• Outcome Improvement teams—Usually a physician and nurse who are well respected within their specialty and can influence other clinicians within specific areas of the organization lead these teams. The teams consist of front-line staff who possess a fundamental knowledge of each major activity within a care process family such as heart failure, AMI, CABG, etc. Their role is to refine work group outputs, lead implementation of process improvements, and create work group teams to perform the detailed processes within a care process family.
  • Work groups—This is where the heavy lifting of quality improvement occurs. A physician and nurse subject matter expert generally lead these cross-functional teams. A pharmacist, respiratory therapist or a finance or lab director can also lead depending on the type of improvement project being implemented. These small teams also include analytics and technical experts. The work group develops aim statements, identifies interventions, drafts knowledge assets (such as order sets, patient safety protocols, etc.), define the analytic visualizations, and provide ongoing feedback of the status of the care process improvement initiatives. Outputs from this team are taken to the Outcomes Improvement team for review.

Effective leaders, selected based on their knowledge of the clinical or organizational process, as well as their leadership, facilitation and communication skills, are critical to the success of the initiative. Clinical team members should also be prepared to lead their co-workers through the improvement processes that have been developed and help drive the change in practice.

Clinical Teams Taking Action

Once the teams are established, the Outcomes Improvement team develops goal statements and the workgroups identify aim statements. To gain buy-in clinicians need to have a sense of ownership in developing clinical improvements – and ensure the teams are rowing in the same direction.

Take heart failure, for example. The Cardiovascular group may agree heart failure issues need to be addressed. However, to one person or group that may mean reducing readmissions and improving compliance on CMS’s metrics. Another part of the team may want to focus on risk stratification for best utilization of resources, while others believe transitions of care should be the priority.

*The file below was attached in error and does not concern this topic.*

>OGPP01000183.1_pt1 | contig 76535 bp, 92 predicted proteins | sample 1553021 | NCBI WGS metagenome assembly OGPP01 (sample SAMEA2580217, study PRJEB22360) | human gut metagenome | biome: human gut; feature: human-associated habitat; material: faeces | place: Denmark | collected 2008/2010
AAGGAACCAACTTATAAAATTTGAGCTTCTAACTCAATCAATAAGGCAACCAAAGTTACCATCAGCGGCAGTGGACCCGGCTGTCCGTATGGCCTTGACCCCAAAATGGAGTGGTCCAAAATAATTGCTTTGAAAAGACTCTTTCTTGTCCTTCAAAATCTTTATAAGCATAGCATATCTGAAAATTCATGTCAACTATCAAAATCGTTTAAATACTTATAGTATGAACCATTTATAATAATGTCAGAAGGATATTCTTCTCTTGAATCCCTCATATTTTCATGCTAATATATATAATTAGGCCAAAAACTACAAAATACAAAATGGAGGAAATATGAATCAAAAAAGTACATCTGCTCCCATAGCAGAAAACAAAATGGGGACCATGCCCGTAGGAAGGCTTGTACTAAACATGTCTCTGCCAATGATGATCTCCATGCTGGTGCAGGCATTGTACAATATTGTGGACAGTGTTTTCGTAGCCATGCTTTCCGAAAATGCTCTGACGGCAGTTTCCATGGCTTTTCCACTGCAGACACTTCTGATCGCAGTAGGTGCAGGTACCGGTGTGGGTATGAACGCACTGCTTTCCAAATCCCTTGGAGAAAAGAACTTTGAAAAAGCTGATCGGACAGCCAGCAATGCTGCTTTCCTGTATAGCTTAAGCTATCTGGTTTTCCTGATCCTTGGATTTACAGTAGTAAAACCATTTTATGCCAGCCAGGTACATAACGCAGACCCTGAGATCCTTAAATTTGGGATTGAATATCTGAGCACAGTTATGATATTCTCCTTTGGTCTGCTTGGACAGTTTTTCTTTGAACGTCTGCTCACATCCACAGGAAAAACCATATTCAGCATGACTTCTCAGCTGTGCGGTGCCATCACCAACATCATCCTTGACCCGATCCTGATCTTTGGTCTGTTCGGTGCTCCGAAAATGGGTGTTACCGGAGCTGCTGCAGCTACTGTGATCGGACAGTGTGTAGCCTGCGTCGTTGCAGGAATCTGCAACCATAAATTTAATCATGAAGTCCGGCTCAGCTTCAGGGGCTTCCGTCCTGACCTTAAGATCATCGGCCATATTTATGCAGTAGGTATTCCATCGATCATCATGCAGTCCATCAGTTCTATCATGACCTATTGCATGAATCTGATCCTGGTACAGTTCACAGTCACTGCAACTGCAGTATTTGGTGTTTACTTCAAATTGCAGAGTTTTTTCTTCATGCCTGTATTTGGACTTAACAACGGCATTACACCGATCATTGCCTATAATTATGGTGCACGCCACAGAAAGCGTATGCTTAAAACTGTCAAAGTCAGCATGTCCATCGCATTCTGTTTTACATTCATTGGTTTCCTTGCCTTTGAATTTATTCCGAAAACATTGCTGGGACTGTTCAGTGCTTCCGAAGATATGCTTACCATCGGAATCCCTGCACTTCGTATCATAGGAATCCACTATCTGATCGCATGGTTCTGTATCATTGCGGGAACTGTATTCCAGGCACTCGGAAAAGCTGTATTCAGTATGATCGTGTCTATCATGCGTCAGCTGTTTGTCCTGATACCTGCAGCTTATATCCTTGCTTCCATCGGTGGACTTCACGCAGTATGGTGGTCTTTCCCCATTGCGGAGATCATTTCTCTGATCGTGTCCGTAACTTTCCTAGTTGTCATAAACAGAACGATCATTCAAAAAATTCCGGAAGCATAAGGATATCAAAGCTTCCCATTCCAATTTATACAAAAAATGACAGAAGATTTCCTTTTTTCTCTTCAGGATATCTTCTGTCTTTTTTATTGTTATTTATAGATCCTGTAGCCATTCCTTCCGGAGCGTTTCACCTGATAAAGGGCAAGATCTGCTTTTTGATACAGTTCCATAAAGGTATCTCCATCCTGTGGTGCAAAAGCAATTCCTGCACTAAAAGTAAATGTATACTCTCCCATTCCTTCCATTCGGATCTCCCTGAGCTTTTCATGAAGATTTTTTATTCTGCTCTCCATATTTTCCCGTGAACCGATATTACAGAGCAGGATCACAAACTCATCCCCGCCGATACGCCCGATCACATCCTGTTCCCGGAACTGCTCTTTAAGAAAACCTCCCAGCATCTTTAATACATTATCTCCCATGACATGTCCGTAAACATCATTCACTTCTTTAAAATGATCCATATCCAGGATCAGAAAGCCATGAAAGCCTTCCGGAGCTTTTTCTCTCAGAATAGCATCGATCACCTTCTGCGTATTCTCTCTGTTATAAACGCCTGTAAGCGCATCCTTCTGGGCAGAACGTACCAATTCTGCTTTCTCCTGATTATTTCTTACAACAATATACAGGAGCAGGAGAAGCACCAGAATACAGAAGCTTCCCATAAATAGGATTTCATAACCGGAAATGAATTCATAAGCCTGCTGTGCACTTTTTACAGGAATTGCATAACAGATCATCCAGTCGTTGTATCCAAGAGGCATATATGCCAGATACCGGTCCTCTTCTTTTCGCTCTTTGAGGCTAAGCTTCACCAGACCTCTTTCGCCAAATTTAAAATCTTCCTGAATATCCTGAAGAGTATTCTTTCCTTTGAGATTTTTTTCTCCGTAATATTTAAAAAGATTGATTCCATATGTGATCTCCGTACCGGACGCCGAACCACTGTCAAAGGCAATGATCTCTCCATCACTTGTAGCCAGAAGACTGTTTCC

Implementation of a Key Performance Analysis (KPA) tool will enable the team to analyze the data and determine which areas will deliver the best ROI. The team’s knowledge of organizational readiness will help determine which initiative will have the greatest impact and chance for success. The Guidance team presents the recommendations for approval to the Executive team. Upon approval, the priorities are shared with the Outcomes Improvement team to establish a work group to address them The goal is to ensure alignment throughout the adoption system and a clear vision of what needs to be done – and why.

Agile Development Key to Success

Clinical quality improvement does not have a beginning, middle, or end. As such, employing Agile development methods is important. Agile development lends itself to an ongoing, iterative approach that allows continuous improvement over time. It also provides teams with the ability to change priorities quickly if original assumptions about the current state are incorrect.

An example:

A healthcare system wanted to build an exclusive breastfeeding subject area mart (SAM) for the enterprise data warehouse (EDW). The initial quality goal was to increase the number of mothers who were breastfeeding. As work began the team discovered there was an issue with documentation: nurses were inputting information in 10 different places due to the design of the EHR. This variation in practice meant there were no reliable baseline data about breastfeeding—and no good foundation for outcomes improvement.

The permanent group, clinicians from several states who were passionate about breastfeeding, set aside their original plan and focused first on developing a comprehensive “quick chart” that allowed nurses to document all the information related to breastfeeding in one place in the EHR. The entire process, from identifying the issue to implementing the finished quick chart system-wide, took just two-and-a-half months. The flexibility built into the system enabled the team to quickly pivot and address this unforeseen issue. Once accurate data was loaded in to the EHR, the team was able to focus on the original initiative: increasing the number of mothers who breastfeed.

All Three Systems are Critical to Success

Having all three systems in place – best practice, analytics, and adoption –is critical for creating sustainable clinical process improvements.

The adoption system is often the most difficult to implement as it can’t be purchased in the same way as order sets or analytics technologies. It requires real, ongoing commitment from leadership and the cross-functional team to ensure success. Without investing in a adoption system it is impossible to drive and sustain true clinical process improvement.

What has your experience been? How has your adoption mechanism been set up? Did it include multi-level as well as multi-functional teams? What were your keys to success? And how does what we shared here align with your organization’s approach?